Sunday, June 13, 2010

Tin Roof

There’s that moment in between “we’ll play these games with these prizes in this order” and “oh…so you’re perfectly happy just running with balloons and getting kisses” that Haiti reminds me that at the core of our humanity, simple really is enough.

This country laughs in the face of an itinerary and time schedule and never ceases to invite us into the freedom that comes with losing control. Thankfully, my team has the energy that runs on grace, and they’re up for anything. We’re having funJ

Today we started the morning with a very typical Haitian breakfast…spaghetti. Seriously, though, it couldn’t have been better. It did however not have hotdog chunks in it like normal. Eh. Maybe next time.

Charlene then took us on the tour of the compound that all GO Project teams get to have. And she told us stories. And it’s like my ears know exactly when one of “these” stories are about to be told, because they tune right in and very little else can be heard. It’s the stories that keep me coming. That intrigue me. That feel like they quench some part of me that’s so thirsty to know more. How God has moved. How lives were saved. How things happened and came out of nowhere and provided so many with so much in just the right time. There’s a reason He told stories. Something happens when they’re heard that connects us in ways that lectures and lists cannot attempt. People want to hear about people, and God and people. Something in us, something very ancient, knows that we are relational and that we thrive there.

She told the story today about the church that is on the campus at the Orphan Transition Village. The entire compound’s purchase was finalized by the Global Orphan Project after the quake from a man named Pastor Claude for the use of it as a hub for transitioning orphans and storing and distributing food. Charlene told us that four years ago Pastor Claude had a vision from God to build a two story church with a tin roof. Two things being wrong here…1. There was no need for a two story church, and 2. A tin roof is disrespectful. It had to be concrete. However, when he refused to listen to the pull to place a tin roof on the church, the concrete structure soon fell. Recognizing this as a sign to be obedient, Pastor Claude made the decision to cover the church with tin.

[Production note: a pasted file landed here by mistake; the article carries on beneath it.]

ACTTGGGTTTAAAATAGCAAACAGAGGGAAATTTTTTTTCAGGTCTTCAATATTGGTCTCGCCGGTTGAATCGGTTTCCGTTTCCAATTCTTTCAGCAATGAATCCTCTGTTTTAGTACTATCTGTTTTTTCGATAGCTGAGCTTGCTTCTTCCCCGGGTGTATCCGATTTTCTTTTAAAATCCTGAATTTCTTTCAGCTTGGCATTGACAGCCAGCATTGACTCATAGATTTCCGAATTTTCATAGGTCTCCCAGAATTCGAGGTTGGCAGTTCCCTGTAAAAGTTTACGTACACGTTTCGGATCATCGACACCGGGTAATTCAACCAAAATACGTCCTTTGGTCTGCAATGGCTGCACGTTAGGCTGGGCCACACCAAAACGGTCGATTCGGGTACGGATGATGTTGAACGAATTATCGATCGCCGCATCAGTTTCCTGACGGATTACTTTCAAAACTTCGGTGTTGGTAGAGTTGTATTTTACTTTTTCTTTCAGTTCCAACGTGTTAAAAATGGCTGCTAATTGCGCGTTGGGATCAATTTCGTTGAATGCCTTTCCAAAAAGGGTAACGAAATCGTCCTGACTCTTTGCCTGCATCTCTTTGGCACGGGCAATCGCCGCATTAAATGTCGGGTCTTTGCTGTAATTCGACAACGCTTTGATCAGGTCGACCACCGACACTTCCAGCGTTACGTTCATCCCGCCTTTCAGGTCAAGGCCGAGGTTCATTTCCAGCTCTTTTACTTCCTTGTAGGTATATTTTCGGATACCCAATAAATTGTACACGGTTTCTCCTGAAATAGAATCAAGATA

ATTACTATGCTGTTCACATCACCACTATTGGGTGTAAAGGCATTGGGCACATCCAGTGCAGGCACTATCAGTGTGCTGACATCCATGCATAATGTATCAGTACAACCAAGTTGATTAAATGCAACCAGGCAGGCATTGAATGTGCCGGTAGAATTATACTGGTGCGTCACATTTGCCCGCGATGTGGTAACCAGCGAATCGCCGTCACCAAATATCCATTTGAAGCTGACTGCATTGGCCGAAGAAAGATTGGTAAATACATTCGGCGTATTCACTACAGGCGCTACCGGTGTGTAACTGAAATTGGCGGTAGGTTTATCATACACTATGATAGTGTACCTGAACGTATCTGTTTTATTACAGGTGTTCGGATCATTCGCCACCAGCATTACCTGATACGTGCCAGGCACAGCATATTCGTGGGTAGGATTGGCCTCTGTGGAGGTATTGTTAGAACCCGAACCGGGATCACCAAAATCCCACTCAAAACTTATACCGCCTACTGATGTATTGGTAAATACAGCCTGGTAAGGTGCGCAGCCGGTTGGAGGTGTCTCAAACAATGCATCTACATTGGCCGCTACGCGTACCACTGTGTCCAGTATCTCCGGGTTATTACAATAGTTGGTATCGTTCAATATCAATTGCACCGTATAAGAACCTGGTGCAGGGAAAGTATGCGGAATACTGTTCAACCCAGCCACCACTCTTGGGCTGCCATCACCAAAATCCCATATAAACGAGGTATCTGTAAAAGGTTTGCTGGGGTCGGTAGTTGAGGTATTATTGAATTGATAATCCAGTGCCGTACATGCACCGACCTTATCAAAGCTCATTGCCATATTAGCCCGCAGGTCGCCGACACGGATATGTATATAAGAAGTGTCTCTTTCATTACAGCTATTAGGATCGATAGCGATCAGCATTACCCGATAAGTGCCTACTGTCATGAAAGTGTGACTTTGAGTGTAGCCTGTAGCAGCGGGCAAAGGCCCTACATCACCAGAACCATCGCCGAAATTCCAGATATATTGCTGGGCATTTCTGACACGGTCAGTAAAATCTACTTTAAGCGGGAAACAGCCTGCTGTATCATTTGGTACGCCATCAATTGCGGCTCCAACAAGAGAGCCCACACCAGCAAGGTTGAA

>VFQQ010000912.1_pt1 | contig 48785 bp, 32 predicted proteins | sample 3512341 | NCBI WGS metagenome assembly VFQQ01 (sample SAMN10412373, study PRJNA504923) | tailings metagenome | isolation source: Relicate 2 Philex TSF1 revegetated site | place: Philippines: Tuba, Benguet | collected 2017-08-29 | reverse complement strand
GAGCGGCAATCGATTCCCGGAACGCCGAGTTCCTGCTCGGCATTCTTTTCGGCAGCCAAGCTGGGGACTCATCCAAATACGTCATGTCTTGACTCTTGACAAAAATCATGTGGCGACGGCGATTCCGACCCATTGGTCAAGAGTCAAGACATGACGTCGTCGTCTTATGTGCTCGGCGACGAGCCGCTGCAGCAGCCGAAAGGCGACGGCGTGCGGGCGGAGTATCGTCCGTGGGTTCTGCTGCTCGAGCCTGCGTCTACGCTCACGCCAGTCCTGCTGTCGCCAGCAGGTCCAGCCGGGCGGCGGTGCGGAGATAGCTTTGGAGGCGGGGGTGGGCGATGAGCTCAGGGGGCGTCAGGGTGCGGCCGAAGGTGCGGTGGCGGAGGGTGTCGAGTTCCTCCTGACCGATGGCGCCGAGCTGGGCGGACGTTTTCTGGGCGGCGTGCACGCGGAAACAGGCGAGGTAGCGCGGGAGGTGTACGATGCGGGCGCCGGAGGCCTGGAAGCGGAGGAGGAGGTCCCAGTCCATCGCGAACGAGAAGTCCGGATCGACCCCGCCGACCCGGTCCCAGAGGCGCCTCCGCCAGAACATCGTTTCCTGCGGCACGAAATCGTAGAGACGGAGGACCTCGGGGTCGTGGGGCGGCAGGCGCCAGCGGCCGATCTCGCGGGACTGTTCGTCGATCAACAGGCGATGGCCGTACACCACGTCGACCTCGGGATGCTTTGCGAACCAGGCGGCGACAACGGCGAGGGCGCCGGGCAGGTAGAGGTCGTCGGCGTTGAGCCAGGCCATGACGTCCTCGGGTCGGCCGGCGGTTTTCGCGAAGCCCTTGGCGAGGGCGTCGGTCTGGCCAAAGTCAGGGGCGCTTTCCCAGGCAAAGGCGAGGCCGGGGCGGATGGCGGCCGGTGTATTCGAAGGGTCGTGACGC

For four years the tin made no sense and the bottom floor of the building remained bare and without function. Until January 12th.

Days after the quake hit the area, the bottom floor of that church became the distribution warehouse for thousands and thousands of orphans all over the country. Food from the DR was pumped directly into the building…which by the way, stood only because it didn’t have a concrete roof to cause its collapse…and continues to be funneled in and out today.

There is a Kingdom to be built at the end of the faithfulness that boldly treks through the nonsensical. And people will be saved because of it. As they are.

We spent the morning split up as a team, sorting the endless duffle bags of clothes and shoes, helping the mamas wash clothes so that they could have time for study and devotion, and we sent the men-folk to work on a questionably safe looking saw, finishing up some woodwork. It could have taken days, but this crew was resilient.

Bags of outfits and supplies were also packed to be taken with a team down to Cayes tomorrow. They are going to Bighouse to distribute and it is juuussst about killing me to once again be so close and to not be there with our babies. Correction, it is definitely killing me. I’m sending a letter with them saying that we are coming next month and that we love them tremendously. That is such an understatement.

The second half of the day was spent attempting to organize and execute a relay race at the OTV. Which the kids loved. The sack races were a little unnerving, as they kept falling on the gravel. But they would just laugh and laugh and pop straight up. At the end, we passed out star shaped sunglasses for a prize. Holly. Wood. To say the least.

Then we took the mile walk across the street and through the pasture to Pastor Calaix’s where we painted nails and made bracelets and braided hair and passed out suckers. I was only there for two hours two months ago, and I was greeted by name by a 10 year old named Jeff. It’s humbling, and that’s all I’ve got. It’s just humbling. They will remember every name that was there today, I assure you.

We wrapped the day with a chicken and potato supper, then the sweet, sweet bead ceremony/devotion on the roof while the kids watched a projected French movie on the side of the school building.

Did I mention how hot it is? It’s hot. I mean, pretty darn hot.

Also, there’s one room here that has a working air conditioner. The girls in my room are planning a hijacking of said air conditioned room. Wish us luck.

A night of wonderfully sweaty sleep, then another day of orphanage visits. Tomorrow, Julie’s Place and Madame Paul’s!

With “faithfulness” on the mind,

G’night from Haiti.


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